The legal eagles at VoIP operator Vonage may frantically be trying to push the “reset” button on this week. First, a jury in Kansas City finds the company is violating patents owned by Sprint and must may the company $69.5 million plus 5 percent of future revenues. Next, a federal appeals court upheld a jury verdict and injunction against Vonage for infringing on two patents owned by telecom operator Verizon.
The ruling stems from the long-running patent battle between Verizon and Vonage, in which Verizon was granted $58 million in damages and a 5.5 percent royalty on future Vonage revenue. Vonage is, of course, appealing the case, and managed to get a stay on an injunction barring the company from using Verizon patents and signing up new customers in the meantime—so the company was able to continue conducting business. Now, a federal appeals court has partially upheld the verdict against Vonage, confirming the finding that Vonage infringed on two Verizon patents. However, the judge did find the district court erred in its jury instructions for the third Verizon patent in question, and has sent that patent back to the lower court for a new trial. Because the original ruling did not specify what portion of the damaged awarded to Verizon were associated with which patent, the court also remanded the damages and royalty awards back to the lower court.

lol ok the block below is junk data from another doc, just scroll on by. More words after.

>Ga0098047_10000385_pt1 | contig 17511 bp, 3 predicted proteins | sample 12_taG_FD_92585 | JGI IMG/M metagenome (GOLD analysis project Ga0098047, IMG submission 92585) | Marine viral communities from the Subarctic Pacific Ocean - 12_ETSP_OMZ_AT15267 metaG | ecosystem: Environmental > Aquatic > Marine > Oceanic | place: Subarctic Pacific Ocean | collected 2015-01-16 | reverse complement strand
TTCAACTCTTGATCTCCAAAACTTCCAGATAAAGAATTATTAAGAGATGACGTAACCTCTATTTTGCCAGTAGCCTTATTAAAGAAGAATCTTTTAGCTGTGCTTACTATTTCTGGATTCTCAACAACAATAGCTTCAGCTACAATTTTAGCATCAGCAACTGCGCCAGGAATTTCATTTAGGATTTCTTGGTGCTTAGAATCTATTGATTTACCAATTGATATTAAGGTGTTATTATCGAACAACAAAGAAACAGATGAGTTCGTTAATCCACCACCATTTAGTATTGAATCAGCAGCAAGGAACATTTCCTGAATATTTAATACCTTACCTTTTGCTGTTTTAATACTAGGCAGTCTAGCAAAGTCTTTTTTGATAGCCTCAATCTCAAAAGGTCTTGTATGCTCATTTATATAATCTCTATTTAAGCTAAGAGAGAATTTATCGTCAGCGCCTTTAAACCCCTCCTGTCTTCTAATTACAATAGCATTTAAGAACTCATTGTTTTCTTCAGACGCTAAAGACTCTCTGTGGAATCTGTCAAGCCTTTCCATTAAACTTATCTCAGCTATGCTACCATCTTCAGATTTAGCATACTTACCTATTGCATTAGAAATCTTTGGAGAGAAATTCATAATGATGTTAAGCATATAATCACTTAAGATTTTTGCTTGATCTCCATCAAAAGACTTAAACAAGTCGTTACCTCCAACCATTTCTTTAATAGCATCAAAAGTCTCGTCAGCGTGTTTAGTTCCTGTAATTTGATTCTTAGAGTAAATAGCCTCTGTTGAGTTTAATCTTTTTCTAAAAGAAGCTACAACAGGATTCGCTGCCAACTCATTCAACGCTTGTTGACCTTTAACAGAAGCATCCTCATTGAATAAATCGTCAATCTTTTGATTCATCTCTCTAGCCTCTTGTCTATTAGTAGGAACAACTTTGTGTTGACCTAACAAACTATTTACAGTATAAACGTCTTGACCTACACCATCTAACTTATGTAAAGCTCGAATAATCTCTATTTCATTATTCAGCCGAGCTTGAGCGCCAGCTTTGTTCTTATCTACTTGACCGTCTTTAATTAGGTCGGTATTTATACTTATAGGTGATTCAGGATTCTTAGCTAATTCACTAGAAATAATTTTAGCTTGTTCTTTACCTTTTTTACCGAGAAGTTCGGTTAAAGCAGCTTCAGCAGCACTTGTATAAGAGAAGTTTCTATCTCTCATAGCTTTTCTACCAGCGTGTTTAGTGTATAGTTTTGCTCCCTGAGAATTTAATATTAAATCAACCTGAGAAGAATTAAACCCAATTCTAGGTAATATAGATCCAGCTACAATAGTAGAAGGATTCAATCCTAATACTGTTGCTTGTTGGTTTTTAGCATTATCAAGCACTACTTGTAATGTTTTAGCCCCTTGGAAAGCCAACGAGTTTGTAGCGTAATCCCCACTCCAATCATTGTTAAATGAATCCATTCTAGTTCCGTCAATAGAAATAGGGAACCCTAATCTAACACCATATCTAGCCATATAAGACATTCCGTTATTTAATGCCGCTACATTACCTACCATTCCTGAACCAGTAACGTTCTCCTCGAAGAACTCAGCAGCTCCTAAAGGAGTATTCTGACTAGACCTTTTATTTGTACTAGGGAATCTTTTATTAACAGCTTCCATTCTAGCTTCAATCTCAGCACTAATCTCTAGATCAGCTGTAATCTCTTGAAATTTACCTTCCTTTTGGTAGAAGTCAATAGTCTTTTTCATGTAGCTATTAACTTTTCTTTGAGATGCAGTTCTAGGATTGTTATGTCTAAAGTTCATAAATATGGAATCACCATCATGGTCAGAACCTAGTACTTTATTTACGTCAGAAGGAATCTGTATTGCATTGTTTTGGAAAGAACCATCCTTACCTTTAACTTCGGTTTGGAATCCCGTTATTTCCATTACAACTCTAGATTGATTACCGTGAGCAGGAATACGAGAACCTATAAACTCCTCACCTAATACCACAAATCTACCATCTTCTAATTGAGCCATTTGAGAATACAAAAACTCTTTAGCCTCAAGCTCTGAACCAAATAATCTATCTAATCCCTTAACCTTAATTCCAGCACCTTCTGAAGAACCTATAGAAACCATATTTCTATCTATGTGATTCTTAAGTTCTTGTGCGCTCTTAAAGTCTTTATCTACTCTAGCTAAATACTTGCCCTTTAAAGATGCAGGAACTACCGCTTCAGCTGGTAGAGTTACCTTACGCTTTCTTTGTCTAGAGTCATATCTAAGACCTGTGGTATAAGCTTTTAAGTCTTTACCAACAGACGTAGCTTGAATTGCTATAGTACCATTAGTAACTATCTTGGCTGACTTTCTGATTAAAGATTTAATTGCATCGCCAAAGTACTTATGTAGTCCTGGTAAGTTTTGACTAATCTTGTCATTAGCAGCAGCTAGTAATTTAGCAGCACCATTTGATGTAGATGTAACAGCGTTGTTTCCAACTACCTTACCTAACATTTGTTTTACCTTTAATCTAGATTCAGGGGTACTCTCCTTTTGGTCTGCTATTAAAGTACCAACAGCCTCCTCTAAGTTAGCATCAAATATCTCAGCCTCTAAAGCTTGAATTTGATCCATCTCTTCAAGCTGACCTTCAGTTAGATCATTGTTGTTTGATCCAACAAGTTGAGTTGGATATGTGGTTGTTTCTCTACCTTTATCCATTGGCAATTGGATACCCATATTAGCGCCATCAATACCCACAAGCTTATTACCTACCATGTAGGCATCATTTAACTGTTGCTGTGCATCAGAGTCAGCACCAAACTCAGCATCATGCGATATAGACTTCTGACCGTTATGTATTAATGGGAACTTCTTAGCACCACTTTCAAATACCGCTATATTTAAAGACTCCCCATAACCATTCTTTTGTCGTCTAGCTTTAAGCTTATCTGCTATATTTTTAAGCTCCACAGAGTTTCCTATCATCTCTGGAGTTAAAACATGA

Vonage wasted little time spinning the ruling as a partial victory: “We are pleased with the decision to vacate the 880 patent and the damages. However, Vonage remains confident that it has not infringed on the 880 patent—a position we will continue to vigorously assert and look forward to presenting at trial,” said Vonage’s Chief Legal Officer, Sharon O’Leary, in a statement. “We have had our workarounds for the 711 and 574 patents in place for some time and will remain focused on providing a great customer experience.”
While the injunction against Vonage which would prevent it from using technology in the 711 and 574 patents is still stayed, unless Vonage obtains an emergency stay from the Supreme Court, the injunction will go into effect within a month, according to industry watchers. Vonage may not care: if nothing else, the legal battle has given it time to deploy workaround for the patents in question and avoid a service shutdown.